Podcast Episode # 7: Breakup Can Sometimes Feel Worse Than A Death
The Relationships Uncomplicated Podcast by Idit Sharoni

Idit Sharoni

#007: Breakup Can Sometimes Feel Worse Than A Death


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I'm Idit Sharoni.
I'm a Miami licensed couples therapist, a relationship podcast host, and an educator. I help couples transform their patterns of communication and I specialize in healing after infidelity. 

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Have you recently gone through a breakup? Do you feel as though you’re mourning a death? Does it sometimes feel as if death would have been easier to handle than a breakup? If so, then you are not alone. Many people can’t see the light at the end of a tunnel after a breakup or a divorce. How can you see the light when what you’re going through is grieving?

Even though a death has more meaning and is more significant, the feelings in a breakup are similar to grieving a death. The reason for this is because your ex will no longer be present in your world. However, your ex will still be present in your mind and your heart for some time.

I want you to know that what you are feeling is completely normal after a breakup. Your body is biologically reacting to the breakup/divorce and loss of the attachment. Reactions may vary from person to person but we all experience the same attachment issues after a breakup or divorce. We are all hardwired to fear rejection. When a loved one dies we do not (usually) experience rejection, so it is easier to cherish all the wonderful memories you had together. However, when it comes to a relationship breakup, it is very painful to cherish these memories. If you were the one who broke up the relationship, you might eventually end up having these feelings of rejection as well when the anger settles down and you start missing the feeling of being with someone. I get that.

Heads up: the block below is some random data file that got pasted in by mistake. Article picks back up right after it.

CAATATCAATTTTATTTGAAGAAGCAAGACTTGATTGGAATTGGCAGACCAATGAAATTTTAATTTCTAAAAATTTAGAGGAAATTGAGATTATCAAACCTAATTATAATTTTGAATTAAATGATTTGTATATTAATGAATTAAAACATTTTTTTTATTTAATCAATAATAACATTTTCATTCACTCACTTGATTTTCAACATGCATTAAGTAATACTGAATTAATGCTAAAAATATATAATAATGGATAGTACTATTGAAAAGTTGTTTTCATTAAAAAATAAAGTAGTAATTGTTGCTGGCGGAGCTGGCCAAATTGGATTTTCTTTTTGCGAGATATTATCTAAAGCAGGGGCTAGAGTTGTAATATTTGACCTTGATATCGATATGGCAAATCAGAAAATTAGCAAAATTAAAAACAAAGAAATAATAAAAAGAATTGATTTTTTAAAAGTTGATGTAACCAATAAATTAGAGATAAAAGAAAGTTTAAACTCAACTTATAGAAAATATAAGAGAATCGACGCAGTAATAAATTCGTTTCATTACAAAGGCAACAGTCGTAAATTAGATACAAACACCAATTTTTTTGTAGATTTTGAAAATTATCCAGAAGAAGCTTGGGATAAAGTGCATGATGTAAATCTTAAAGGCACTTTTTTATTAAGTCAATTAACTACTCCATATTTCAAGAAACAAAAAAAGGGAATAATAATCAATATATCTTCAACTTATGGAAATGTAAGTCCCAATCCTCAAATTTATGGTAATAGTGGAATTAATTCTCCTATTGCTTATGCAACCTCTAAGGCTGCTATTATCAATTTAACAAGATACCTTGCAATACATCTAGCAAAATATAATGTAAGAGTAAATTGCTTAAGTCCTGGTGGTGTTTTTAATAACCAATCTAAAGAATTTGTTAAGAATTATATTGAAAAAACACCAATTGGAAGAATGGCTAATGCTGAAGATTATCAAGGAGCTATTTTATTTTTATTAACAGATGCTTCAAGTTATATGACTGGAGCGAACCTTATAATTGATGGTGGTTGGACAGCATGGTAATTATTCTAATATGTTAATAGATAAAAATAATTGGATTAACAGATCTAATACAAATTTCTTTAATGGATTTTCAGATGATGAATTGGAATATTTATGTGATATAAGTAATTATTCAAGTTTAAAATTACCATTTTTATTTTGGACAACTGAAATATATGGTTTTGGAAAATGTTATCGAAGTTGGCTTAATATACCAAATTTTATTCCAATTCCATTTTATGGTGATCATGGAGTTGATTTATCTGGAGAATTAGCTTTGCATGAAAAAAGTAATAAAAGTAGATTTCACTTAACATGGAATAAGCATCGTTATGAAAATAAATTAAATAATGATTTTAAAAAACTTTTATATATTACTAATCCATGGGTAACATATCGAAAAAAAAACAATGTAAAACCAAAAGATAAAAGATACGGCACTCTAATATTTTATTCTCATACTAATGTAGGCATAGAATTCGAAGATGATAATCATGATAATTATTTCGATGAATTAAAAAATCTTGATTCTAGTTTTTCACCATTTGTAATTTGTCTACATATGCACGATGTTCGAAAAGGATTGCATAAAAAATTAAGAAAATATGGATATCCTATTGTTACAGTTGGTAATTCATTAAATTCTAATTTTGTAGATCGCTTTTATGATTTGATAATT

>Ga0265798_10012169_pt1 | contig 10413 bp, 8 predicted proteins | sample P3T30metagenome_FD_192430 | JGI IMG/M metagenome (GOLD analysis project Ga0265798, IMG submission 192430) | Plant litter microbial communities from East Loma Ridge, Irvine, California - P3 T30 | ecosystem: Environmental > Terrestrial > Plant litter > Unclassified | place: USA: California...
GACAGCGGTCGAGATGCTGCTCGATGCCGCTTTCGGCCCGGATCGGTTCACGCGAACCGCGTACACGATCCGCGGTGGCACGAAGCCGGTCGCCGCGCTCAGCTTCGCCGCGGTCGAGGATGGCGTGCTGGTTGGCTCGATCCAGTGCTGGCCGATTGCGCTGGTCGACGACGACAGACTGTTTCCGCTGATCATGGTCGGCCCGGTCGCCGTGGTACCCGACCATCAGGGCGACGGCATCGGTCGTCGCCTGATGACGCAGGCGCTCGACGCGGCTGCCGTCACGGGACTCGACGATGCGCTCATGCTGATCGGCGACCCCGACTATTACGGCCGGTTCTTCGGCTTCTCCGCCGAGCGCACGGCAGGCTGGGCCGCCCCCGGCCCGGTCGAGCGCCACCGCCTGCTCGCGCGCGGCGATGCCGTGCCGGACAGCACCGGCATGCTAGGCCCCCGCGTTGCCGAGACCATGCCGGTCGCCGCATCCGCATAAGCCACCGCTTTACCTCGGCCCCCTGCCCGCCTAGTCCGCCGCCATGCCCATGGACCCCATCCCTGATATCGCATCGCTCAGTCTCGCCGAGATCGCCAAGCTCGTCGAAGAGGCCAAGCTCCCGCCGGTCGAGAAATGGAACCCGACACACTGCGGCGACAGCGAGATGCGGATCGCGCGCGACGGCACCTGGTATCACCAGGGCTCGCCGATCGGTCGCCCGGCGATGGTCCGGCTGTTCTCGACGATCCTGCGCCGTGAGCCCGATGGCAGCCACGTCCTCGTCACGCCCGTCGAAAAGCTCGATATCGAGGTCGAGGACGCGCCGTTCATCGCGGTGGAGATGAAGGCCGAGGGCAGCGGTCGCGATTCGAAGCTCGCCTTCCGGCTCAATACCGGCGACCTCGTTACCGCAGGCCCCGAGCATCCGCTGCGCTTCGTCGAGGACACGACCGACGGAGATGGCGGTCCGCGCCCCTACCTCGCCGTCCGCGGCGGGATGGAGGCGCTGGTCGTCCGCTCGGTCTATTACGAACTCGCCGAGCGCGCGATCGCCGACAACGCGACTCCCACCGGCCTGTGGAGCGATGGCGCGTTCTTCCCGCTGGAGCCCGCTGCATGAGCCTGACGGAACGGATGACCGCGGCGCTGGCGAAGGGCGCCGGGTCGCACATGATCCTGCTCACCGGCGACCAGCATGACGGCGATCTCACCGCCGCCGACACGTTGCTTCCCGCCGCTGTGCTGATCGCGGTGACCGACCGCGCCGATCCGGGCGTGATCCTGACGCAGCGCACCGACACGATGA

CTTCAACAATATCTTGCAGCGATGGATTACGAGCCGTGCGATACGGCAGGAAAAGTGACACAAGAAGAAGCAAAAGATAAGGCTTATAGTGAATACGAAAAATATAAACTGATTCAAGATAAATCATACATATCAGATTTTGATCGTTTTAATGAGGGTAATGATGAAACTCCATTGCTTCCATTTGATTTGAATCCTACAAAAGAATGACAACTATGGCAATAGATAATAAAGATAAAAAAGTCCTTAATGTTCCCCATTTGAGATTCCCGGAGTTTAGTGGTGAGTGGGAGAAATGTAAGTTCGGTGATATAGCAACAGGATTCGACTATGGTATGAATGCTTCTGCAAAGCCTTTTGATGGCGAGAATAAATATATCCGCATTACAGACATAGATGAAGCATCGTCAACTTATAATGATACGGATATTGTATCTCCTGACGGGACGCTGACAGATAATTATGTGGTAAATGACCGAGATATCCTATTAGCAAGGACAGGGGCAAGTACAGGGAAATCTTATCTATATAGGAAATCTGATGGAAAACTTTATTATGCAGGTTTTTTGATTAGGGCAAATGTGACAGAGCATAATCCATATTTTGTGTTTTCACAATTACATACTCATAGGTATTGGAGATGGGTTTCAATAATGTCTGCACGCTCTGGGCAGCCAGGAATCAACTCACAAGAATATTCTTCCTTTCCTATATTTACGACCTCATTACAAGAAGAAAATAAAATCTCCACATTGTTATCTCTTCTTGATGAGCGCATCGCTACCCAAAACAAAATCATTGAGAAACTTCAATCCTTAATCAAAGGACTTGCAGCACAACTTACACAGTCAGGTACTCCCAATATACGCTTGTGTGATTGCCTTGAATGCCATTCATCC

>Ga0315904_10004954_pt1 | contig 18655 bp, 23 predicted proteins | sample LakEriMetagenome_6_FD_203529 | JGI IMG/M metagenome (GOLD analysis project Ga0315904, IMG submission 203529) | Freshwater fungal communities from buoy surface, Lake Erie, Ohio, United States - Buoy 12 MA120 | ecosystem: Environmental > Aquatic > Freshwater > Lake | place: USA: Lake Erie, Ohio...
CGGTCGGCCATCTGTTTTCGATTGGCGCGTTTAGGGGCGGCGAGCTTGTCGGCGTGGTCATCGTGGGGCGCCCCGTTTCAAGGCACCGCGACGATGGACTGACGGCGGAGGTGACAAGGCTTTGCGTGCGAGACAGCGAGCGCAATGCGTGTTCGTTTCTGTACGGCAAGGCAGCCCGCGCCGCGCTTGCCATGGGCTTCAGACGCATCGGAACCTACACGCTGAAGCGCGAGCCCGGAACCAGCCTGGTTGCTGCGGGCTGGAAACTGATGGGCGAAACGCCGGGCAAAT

In this episode from Relationship Uncomplicated, my co-host Alina and myself will go in more depth of where these feelings come from. We will also discuss the four tactics of self-care to help you cope with your breakup and to help you get over it.

Links mentioned in this episode:

Dr. Sue Johnson, the founder of Emotionally Focused Therapy, explains attachment theory as it relates to romantic relationships.


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